Archive for December, 2010

Characterization of Nanowires

Nanowire characterization is very important for optimizing the manufacturing process. You cannot improve, if you cannot properly measure something. Right now this process is not standardized, researchers select the “most suitable” portion of the nanowire collection, they measure the desired metric for arbitrary number of nanowires etc. That’s why nanomanufacturing process improvement results can be misleading.

I found an article about this topic: “A Statistics-Guided Approach to Precise Characterization of Nanowire Morphology” Article describes statistical methods for three metrics: length, density, diameter.

Nanowire length

They used three-dimensional geometric model to get a distribution of nanowire length (mean, variance). They measured projected lengths of nanowires for three different tilting angles.

Nanowire density

Nanowire density is usually defined to be the number of nanowires located per unit area. Method they propose: divide the substrate to n1 and also to n2 parts. Randomly pick n1 cells from n12 cells such that one region is selected from each row. Then from each chosen large cell, randomly pick one small cell inside the large cell to perform measurement. After this there is one more selection of cells such that there is one cell selected from each column.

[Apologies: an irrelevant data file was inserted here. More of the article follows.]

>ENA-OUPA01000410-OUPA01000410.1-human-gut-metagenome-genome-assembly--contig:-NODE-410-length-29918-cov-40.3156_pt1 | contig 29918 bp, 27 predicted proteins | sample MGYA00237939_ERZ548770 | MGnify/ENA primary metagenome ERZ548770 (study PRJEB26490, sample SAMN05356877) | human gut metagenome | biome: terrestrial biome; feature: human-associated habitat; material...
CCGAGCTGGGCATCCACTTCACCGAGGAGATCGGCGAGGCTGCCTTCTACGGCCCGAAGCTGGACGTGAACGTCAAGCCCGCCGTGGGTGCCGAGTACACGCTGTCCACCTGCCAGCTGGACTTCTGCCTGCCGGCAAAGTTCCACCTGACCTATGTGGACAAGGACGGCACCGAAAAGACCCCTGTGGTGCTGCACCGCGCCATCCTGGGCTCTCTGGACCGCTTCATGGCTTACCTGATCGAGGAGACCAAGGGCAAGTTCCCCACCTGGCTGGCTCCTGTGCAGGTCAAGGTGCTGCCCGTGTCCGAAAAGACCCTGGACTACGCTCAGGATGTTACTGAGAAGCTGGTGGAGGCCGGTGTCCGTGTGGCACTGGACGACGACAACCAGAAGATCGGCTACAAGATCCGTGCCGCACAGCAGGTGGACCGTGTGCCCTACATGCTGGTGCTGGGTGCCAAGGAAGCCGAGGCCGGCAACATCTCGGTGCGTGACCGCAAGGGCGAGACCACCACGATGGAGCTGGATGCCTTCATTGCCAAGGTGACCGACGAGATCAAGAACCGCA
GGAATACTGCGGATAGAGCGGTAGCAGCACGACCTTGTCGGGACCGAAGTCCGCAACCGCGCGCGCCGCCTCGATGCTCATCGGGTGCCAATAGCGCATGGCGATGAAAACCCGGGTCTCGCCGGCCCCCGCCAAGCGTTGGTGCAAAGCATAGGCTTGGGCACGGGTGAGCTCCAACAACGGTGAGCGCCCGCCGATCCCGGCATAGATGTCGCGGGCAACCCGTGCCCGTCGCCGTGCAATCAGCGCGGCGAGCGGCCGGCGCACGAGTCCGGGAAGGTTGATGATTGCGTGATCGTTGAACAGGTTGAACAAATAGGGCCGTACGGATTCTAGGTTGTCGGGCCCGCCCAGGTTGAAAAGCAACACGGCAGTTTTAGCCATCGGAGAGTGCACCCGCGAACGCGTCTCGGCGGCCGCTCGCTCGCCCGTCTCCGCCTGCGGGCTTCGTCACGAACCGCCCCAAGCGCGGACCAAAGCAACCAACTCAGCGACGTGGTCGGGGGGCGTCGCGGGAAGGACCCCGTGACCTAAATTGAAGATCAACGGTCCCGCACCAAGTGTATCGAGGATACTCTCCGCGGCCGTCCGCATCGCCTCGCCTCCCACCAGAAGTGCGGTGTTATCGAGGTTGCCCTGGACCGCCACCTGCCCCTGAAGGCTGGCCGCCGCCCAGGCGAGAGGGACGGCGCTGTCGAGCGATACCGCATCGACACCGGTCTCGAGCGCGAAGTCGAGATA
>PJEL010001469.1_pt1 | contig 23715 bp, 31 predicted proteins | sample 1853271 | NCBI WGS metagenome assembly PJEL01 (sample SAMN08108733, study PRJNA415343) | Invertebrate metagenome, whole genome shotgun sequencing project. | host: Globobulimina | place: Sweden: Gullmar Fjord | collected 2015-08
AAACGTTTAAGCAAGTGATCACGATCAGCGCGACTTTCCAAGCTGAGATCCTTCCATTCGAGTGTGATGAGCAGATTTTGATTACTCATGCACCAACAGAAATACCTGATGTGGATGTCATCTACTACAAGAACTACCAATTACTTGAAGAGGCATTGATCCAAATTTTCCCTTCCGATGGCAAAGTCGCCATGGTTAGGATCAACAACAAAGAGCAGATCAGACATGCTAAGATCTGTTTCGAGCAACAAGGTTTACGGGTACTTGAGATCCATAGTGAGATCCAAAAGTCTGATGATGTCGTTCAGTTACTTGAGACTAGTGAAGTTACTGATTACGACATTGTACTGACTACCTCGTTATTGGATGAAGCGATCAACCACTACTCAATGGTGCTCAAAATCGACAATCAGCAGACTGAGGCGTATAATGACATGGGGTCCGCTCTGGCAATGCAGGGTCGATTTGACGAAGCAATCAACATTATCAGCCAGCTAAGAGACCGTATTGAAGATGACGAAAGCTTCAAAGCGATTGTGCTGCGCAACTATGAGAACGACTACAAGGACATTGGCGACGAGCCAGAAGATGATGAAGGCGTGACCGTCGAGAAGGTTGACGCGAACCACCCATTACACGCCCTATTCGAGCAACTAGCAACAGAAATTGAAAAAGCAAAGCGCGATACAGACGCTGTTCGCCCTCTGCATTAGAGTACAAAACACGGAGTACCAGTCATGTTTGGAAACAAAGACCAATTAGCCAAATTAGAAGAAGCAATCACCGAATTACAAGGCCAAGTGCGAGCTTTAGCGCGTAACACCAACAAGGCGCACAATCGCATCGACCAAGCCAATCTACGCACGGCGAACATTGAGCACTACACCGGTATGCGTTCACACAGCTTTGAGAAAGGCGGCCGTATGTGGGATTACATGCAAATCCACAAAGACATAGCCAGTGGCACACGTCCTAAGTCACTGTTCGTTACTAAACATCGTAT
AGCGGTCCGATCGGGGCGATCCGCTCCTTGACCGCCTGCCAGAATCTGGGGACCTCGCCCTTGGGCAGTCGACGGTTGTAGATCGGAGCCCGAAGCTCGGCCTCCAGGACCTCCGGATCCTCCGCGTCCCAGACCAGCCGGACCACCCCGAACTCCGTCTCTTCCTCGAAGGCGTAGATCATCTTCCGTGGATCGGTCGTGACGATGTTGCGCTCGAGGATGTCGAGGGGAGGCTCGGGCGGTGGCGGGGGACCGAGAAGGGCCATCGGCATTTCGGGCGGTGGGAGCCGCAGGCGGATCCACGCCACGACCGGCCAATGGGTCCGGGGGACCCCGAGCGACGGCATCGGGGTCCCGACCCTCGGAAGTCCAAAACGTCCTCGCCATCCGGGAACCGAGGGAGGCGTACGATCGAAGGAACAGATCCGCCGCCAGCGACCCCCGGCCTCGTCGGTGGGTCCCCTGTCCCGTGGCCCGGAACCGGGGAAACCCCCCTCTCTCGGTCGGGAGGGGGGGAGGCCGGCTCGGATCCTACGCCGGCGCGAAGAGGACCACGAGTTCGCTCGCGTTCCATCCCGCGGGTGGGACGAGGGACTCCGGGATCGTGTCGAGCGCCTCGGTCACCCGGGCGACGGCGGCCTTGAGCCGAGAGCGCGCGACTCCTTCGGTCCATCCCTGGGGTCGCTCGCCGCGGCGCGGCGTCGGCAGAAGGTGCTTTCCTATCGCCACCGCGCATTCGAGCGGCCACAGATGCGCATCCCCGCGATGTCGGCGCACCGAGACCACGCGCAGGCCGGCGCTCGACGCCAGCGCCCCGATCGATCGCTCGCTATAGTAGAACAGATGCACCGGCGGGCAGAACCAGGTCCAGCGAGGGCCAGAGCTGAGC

Nanowire diameter

Using same logic as in length, they measure diameter projection for six different angles. For hexagonal nanowires, randomly measured tilt angles are between zero and 180/6 = 30

I will look for papers which cited this paper.


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Today I read the paper “Optimizing and Improving the Growth Quality of ZnO Nanowire Arrays Guided by Statistical Design of Experiments“.

High aspect ratio of ZnO nanowires increases antireflectivity of photovoltaic devices. Xu et al. managed to increase aspet ratio from 10 to 23.

Firstly they made 34-2 factorial design. Tested parameters:

  • temperature of furnace
  • growth time
  • zinc concentration
  • capping agent

Some of the runs resulted in poor aspect ratios. Aspect ratio was calculated by measuring lengths and widths of around 20 nanowires using Photoshop. In the second stage they used this information to narrow down focus.

In the third stage they aimed at reducing noise effects (decreasing noise means getting consistent results in each trial with same parameter settings). After that, they had 3 more stages.

I liked the stage by stage refinement of parameters. Will be helpful for my research. What I did not like was aspect ratio calculation process: 20 nanowires is not enough, how they selected these 20 nanowires is not clear.

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